Brandon Eleuterio


Risk and Reward: Lessons from Chutes and Ladders

Brandon Eleuterio
A circa 1980s board game of Chutes and Ladders

One of my all-time favorite games to play as a kid was the classic Hasbro board game Chutes and Ladders. I remember playing with my parents, my grandparents, and possibly my sister. It was fun because a player could catch a ladder and be on the verge of victory, then on the next turn run into a chute and slide suddenly into defeat.

The goal is to be the first player to successfully navigate from square one to one hundred. To play, each person takes a turn spinning an arrow to determine the number of squares to move. Most squares you land on are meaningless, but some squares are special. These unique squares attach to the beginning or end of either a ladder or a chute. Ladders let you skip squares while chutes (or slides) send you descending back to a previous square. I know, slides are fun. Not in this game.

Every square connected with a chute or ladder also has a picture that illustrates a life lesson. For example, one square shows a boy mowing the lawn at the base of the ladder. At the top of that ladder, another picture shows the same boy at the circus. Another square shows a girl eating lots of candy at the top of a chute. At the bottom of that chute, the same girl is pictured with a stomach ache. The idea is to teach kids that actions have consequences, good or bad.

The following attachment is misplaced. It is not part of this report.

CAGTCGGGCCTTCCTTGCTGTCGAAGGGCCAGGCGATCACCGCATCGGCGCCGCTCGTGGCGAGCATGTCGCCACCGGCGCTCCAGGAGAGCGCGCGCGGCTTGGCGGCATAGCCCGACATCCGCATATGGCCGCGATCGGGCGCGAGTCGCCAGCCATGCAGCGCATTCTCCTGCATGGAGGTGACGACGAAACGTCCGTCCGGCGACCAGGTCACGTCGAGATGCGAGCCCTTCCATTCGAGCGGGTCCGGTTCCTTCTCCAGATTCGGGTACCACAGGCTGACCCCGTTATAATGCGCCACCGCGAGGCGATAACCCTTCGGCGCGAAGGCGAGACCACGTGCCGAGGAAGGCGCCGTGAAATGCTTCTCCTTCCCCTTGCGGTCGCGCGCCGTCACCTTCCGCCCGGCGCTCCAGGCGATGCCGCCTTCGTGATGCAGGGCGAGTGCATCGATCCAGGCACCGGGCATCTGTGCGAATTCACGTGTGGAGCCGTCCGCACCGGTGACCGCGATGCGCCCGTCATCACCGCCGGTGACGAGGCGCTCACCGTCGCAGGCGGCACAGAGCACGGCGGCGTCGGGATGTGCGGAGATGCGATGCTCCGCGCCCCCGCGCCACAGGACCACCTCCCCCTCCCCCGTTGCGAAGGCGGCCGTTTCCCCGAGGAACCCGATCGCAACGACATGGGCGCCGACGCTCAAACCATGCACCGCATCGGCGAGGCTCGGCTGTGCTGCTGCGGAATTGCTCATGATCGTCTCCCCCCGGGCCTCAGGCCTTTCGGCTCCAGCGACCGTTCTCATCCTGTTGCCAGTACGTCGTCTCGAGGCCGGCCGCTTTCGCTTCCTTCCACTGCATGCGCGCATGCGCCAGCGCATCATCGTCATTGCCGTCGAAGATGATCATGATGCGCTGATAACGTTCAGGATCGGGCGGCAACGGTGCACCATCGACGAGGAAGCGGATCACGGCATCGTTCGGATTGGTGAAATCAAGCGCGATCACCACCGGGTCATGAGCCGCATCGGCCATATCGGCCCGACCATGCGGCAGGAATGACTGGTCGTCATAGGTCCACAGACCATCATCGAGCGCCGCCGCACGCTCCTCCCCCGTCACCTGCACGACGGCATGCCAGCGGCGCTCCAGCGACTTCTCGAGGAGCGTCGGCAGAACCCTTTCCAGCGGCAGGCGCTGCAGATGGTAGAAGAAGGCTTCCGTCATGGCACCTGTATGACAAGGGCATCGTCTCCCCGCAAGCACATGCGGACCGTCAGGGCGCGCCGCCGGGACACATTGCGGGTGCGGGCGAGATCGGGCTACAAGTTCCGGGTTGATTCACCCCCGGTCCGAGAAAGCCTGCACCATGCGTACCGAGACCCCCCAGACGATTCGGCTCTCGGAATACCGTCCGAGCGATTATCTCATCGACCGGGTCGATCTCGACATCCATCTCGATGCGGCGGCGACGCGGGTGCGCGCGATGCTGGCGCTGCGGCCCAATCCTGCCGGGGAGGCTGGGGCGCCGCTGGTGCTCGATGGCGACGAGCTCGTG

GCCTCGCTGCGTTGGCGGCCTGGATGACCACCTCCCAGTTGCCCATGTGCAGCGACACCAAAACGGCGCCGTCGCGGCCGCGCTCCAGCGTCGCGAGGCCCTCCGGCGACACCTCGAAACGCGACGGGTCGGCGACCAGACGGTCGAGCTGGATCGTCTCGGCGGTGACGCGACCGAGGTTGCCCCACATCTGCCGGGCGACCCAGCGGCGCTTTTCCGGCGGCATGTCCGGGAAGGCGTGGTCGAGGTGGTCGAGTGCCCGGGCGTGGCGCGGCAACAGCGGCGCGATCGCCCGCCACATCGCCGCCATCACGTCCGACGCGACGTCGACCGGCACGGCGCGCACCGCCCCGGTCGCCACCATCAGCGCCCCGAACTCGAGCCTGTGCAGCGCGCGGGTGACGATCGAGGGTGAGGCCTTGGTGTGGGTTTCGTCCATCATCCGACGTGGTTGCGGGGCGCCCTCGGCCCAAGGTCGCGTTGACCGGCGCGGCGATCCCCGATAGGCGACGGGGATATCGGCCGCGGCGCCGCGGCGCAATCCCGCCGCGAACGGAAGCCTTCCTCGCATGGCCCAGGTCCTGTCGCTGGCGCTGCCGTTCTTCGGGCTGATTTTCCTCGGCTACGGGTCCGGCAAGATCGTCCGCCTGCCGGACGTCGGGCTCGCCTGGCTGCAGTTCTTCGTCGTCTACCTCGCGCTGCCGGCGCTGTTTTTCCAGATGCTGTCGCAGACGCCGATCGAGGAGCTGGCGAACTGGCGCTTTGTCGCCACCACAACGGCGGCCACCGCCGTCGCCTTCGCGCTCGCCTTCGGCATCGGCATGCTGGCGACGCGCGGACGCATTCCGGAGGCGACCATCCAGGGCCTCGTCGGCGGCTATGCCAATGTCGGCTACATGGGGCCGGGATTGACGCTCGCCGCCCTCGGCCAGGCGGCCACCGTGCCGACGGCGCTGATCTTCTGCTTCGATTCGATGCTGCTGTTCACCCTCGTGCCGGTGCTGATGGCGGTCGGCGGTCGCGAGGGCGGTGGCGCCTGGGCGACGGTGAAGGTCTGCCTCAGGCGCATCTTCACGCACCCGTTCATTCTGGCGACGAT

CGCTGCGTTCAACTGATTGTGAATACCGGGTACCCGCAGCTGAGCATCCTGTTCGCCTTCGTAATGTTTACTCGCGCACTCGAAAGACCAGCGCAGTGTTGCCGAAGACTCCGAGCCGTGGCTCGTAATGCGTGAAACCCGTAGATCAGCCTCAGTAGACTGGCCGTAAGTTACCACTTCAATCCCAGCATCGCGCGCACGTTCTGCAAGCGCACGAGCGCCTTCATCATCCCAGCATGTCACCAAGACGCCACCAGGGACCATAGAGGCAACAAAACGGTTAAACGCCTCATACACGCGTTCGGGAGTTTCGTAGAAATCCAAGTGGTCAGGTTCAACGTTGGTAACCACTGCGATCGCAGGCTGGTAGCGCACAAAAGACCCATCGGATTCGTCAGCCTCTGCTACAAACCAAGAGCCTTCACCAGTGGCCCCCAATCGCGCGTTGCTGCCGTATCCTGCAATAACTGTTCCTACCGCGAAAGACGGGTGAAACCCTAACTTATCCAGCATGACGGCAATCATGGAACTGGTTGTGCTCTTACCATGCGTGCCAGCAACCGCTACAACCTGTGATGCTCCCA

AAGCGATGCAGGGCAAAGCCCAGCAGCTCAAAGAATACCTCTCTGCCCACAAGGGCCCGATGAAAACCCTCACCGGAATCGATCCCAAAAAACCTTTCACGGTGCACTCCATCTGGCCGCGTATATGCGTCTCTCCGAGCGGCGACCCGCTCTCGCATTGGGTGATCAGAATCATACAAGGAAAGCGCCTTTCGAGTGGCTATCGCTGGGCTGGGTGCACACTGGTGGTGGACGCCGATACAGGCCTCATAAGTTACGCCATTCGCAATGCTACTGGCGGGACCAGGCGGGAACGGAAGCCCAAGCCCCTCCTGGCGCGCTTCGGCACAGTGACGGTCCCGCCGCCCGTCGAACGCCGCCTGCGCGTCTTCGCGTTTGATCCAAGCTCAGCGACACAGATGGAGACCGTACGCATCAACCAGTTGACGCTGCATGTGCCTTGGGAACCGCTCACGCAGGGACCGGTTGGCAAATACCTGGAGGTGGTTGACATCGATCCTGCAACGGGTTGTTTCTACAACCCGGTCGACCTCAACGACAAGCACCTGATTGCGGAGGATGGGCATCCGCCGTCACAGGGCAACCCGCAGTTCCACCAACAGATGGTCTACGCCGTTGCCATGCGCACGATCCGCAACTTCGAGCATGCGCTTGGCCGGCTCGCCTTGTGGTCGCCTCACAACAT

A few of these correlations are questionable such as taking your boots off in the rain makes you sick or riding your bike with no hands leads to a broken arm. But overall, the learning seems sound and you begin to understand that living life is all about taking risks.

Looking back, the game was heavy on chance. As much as I fancied myself a ladder-finding pro, everyone had an equal chance of winning.


If I were to redesign the game, I would give players a choice about whether to do an activity. Then, roll a dice to see what happens as a result. Some activities would be low-risk and worth the chance while others might be high-risk, high reward. You could choose what risks to take, if any, to safely arrive at the end of the game first. Would it be faster to take no risks or very few safer risks? Could you reliably win gambling on a couple of big risks? Now strategy comes into play.

Let’s say a square gives you the option to rescue a cat from a tree. If you decide to perform the good deed, there’s a chance the cat rewards you with a face lick. There’s also a chance (probably a greater chance) the cat uses your shin as a scratch post. The cat kiss comes with a long ladder climb letting you skip 30 squares. The limb disfigurement means you slide down a chute and lose 10 squares. You decide the rescue is worth the risk and you roll the dice. If you roll one or two, the cat loves you and the ladder is yours. If you roll anything between a three and six, your leg needs a skin graft and you slide down the chute.


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